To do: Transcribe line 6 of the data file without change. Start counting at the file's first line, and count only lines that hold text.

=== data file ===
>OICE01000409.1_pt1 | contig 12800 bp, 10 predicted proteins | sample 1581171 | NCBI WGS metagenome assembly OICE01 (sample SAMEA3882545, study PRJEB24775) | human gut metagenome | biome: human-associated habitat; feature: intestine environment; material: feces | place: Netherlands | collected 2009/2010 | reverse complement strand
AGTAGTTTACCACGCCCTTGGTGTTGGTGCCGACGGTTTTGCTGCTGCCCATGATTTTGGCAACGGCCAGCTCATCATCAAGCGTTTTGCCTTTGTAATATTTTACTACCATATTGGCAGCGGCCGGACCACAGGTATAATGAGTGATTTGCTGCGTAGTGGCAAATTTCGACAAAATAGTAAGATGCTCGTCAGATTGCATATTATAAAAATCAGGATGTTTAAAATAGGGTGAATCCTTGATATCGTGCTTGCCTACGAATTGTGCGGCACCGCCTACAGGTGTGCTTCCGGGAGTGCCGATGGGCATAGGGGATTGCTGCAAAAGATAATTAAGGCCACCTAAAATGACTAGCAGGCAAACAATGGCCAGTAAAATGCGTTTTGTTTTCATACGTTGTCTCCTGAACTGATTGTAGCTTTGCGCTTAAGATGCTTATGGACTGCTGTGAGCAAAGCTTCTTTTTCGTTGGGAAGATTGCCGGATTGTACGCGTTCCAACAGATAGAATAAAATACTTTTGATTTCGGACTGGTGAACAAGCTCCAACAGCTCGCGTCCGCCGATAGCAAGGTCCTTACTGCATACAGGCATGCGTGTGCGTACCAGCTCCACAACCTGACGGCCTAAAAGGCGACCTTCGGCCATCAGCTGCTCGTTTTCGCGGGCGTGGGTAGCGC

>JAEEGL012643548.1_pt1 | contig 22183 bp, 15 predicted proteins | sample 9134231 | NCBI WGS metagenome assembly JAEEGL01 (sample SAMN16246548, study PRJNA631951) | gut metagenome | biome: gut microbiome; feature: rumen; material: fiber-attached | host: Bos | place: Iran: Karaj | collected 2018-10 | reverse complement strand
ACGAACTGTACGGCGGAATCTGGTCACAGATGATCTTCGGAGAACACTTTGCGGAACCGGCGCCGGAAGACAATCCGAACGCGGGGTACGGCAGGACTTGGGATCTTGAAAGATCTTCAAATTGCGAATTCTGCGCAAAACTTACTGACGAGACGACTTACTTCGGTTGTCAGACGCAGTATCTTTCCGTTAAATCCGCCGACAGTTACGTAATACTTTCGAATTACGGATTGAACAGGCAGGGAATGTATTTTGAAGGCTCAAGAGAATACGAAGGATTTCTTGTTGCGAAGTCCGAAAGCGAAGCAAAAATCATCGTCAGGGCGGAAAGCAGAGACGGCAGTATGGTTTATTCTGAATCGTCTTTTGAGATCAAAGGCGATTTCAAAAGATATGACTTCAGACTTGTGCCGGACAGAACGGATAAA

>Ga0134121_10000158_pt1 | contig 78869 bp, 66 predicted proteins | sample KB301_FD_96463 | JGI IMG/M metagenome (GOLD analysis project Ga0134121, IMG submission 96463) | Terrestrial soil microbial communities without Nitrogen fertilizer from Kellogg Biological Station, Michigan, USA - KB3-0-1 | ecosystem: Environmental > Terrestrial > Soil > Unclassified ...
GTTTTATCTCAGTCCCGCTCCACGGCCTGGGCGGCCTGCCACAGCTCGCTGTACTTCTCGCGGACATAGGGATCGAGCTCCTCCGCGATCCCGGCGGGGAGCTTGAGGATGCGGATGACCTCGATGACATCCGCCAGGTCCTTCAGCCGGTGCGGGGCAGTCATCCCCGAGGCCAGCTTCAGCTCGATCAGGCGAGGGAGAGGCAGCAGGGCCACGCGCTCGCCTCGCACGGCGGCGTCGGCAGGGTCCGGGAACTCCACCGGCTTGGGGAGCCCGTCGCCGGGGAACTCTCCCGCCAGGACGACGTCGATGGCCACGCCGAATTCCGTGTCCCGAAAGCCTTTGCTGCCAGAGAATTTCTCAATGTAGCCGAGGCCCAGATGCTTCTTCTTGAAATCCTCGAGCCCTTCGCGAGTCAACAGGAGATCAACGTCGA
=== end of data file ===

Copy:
GTTTTATCTCAGTCCCGCTCCACGGCCTGGGCGGCCTGCCACAGCTCGCTGTACTTCTCGCGGACATAGGGATCGAGCTCCTCCGCGATCCCGGCGGGGAGCTTGAGGATGCGGATGACCTCGATGACATCCGCCAGGTCCTTCAGCCGGTGCGGGGCAGTCATCCCCGAGGCCAGCTTCAGCTCGATCAGGCGAGGGAGAGGCAGCAGGGCCACGCGCTCGCCTCGCACGGCGGCGTCGGCAGGGTCCGGGAACTCCACCGGCTTGGGGAGCCCGTCGCCGGGGAACTCTCCCGCCAGGACGACGTCGATGGCCACGCCGAATTCCGTGTCCCGAAAGCCTTTGCTGCCAGAGAATTTCTCAATGTAGCCGAGGCCCAGATGCTTCTTCTTGAAATCCTCGAGCCCTTCGCGAGTCAACAGGAGATCAACGTCGA